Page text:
Wednesday, December 12, 2018

Bronx Health REACH Comment on Public Charge Proposal

The Trump Administration has announced an executive action to make changes to the public charge rule. This executive action would make it harder for legal immigrants seeking permanent residency to get it if they have received certain kinds of public assistance including Medicaid, Supplemental Nutrition Assistance Program (SNAP)/ food stamps, and housing subsidies. Below is the comment sent by the Bronx Health REACH Coalition in response to the Department of Homeland Security’s proposed changes to the public charge rule. 

Department of Homeland Security
20 Massachusetts Avenue NW
Washington, DC 20529-2140

Re: DHS Docket No. USCIS-2010-0012, RIN 1615-AA22, Comments in Response to Proposed Rulemaking: Inadmissibility on Public Charge Grounds

Dear Madam Deshommes:

I am writing on behalf of the Bronx Health REACH Coalition to strongly oppose the Department of Homeland Security’s proposed changes to the public charge rule and ask that it be withdrawn. The Rule would significantly expand the list of programs that determine if an immigrant is a public charge and will almost certainly harm the health of immigrants and their families, regardless of their status, and lead to higher health spending at the expense of U.S. taxpayers.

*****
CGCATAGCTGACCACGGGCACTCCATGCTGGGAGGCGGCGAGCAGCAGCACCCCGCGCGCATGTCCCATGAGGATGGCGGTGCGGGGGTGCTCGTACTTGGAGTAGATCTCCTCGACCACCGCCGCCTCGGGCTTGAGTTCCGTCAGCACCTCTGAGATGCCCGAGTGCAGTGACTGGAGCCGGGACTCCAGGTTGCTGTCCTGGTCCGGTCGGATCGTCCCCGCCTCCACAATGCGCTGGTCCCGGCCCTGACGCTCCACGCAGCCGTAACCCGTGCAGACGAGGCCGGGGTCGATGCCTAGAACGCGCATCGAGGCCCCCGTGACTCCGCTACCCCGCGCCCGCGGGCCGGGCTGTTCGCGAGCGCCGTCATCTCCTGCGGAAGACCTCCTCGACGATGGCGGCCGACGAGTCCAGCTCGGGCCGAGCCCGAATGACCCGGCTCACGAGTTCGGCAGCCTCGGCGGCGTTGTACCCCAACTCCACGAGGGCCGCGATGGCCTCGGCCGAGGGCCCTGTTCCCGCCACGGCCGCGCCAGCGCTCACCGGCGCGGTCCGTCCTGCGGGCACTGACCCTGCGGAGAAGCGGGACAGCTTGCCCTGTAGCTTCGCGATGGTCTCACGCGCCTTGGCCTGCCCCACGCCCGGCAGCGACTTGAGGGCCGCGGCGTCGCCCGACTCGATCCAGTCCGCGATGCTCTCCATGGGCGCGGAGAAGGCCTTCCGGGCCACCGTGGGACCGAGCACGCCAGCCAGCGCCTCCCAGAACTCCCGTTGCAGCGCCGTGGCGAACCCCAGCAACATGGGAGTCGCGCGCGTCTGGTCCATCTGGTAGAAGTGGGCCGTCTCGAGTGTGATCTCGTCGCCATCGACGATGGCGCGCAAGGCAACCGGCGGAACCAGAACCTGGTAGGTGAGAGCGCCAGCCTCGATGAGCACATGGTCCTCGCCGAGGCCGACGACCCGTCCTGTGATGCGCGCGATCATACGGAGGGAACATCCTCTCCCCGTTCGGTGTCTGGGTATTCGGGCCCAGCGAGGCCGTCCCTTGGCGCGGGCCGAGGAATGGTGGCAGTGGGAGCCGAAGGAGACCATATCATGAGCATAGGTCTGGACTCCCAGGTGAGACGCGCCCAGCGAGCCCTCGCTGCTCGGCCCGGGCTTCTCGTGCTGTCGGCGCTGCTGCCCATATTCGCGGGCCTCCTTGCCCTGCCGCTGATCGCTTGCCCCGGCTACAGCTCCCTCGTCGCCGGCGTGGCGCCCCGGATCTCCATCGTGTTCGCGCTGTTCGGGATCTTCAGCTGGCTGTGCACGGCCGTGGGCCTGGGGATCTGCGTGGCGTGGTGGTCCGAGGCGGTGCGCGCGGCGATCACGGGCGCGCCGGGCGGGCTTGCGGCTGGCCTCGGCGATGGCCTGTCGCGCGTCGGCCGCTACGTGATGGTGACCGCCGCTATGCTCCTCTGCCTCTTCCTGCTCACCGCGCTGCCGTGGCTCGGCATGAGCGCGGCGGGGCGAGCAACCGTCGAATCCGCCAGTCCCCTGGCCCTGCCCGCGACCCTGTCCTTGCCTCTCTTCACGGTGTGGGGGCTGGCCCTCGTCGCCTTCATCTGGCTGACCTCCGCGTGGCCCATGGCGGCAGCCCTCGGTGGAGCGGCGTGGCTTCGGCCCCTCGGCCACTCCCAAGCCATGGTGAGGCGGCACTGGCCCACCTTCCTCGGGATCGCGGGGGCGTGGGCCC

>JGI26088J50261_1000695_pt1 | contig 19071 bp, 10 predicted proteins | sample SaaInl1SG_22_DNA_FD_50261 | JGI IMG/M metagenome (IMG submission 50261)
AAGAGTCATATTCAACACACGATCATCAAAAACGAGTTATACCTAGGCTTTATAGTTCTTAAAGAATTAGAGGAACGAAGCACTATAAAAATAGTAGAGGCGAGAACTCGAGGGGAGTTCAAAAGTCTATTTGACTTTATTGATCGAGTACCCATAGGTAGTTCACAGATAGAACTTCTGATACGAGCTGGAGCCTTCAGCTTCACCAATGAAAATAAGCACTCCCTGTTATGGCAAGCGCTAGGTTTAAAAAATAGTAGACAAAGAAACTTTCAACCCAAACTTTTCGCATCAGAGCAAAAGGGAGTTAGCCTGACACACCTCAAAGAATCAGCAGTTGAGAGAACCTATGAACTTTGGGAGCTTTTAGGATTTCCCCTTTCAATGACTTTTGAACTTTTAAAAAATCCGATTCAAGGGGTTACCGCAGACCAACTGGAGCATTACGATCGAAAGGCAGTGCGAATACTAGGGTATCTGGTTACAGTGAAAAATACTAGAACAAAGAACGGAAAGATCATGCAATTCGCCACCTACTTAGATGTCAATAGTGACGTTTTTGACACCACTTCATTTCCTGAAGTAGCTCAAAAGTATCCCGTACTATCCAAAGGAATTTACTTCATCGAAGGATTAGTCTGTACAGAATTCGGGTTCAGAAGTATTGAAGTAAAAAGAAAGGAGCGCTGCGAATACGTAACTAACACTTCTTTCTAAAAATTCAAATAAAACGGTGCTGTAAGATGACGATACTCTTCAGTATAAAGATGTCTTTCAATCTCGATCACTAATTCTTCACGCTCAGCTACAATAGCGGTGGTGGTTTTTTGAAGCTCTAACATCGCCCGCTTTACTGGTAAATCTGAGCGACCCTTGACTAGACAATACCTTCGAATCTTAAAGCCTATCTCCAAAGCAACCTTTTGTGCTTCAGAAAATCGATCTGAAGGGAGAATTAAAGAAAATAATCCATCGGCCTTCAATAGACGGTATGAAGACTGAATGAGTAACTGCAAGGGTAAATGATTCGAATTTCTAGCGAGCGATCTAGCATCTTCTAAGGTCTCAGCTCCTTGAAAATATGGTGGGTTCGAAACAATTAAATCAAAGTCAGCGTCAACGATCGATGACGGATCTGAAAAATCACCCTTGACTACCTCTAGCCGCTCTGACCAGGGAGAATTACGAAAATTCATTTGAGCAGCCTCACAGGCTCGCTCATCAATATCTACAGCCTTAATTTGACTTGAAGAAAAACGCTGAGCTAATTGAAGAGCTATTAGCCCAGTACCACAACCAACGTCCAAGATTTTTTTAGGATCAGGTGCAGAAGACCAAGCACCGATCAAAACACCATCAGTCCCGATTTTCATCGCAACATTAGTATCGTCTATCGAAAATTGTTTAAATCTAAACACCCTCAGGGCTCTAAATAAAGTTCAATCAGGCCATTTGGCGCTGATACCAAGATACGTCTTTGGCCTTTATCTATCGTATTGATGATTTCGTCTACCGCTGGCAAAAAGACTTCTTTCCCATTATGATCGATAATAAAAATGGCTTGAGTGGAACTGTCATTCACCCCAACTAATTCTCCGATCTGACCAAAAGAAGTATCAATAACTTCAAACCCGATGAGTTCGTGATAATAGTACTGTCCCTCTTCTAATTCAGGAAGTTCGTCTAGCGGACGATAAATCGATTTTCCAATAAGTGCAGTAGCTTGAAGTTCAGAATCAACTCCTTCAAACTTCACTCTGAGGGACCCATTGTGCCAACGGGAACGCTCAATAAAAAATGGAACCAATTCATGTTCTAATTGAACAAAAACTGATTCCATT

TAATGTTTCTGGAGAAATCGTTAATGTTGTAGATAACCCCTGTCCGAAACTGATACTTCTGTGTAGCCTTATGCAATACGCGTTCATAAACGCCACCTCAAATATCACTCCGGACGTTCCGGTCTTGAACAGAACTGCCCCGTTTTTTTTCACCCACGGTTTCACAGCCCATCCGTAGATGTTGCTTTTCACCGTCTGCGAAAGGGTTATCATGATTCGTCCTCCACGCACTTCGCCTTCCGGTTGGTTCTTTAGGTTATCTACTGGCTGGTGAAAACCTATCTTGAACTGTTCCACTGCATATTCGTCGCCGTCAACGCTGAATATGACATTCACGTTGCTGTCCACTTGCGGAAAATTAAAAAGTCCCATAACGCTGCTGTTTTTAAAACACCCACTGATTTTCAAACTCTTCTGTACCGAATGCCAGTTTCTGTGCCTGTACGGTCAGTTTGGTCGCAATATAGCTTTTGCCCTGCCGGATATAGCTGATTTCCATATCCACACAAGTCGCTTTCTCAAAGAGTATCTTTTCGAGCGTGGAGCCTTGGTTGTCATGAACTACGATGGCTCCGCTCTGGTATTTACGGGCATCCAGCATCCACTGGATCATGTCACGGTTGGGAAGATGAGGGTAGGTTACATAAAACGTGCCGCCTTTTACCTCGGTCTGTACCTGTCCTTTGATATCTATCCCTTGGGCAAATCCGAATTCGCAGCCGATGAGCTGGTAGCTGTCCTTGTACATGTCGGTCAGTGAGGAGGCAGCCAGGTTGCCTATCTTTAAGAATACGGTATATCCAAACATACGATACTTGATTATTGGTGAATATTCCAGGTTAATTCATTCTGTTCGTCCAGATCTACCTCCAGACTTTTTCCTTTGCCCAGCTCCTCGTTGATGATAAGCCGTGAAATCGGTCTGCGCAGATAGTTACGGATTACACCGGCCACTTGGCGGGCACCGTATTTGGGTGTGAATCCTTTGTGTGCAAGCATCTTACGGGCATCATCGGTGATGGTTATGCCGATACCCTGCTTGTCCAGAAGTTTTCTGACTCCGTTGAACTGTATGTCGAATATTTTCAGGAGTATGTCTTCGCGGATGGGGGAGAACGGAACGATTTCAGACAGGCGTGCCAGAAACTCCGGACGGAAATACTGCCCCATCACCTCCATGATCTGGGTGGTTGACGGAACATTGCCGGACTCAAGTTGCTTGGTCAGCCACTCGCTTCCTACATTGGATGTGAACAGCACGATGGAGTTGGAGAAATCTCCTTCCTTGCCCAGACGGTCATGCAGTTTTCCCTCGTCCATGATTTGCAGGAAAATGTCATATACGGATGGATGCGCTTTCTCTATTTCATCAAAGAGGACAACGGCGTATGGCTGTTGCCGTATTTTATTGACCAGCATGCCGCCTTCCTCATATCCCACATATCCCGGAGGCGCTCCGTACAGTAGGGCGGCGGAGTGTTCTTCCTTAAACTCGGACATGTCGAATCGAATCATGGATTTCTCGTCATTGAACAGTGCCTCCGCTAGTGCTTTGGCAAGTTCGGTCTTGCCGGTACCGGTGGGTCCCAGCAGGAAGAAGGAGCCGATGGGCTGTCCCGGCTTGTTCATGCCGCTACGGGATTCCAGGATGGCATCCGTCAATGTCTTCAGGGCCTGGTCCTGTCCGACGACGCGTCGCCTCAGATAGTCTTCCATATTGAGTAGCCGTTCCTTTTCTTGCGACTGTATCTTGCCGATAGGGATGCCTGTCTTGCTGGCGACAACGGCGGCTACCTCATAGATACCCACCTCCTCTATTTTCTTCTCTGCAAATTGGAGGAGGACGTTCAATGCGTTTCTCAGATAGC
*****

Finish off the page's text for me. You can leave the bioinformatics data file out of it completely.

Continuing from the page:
The Bronx Health REACH Coalition, led by the Institute for Family Health, a network of federally qualified health centers, was formed in 1999 to eliminate racial and ethnic disparities in health outcomes in diabetes and heart disease in African American and Latino communities in the Bronx. The coalition has a successful history of action to improve health, prevent chronic diseases, and reduce health disparities in high-need Bronx communities. The Bronx Health REACH Coalition includes over 70 community-based organizations, health care providers, faith-based institutions, housing and social service agencies, and community residents.

In New York City (NYC), deeply entrenched health disparities continue to overburden the Bronx. Relative to NYC, the Bronx experiences higher levels of obesity (more than double the rate in nearby Manhattan), as well as a higher prevalence of obesity-related chronic conditions including hypertension and diabetes.  The 2018 Robert Wood Johnson Foundation’s County Health Rankings and Roadmaps ranked Bronx County the “least healthy” county of the 62 in New York State for the ninth year in a row. The Bronx is also the hungriest borough with more than one in four Bronx residents experiencing food insecurity.(1)  The Bronx Health REACH coalition believes that the changes to the public charge rule will prevent the most vulnerable individuals in the Bronx from accessing vital health and nutrition services such as Medicaid and SNAP for fear of deportation, or inability to secure permanent residency status.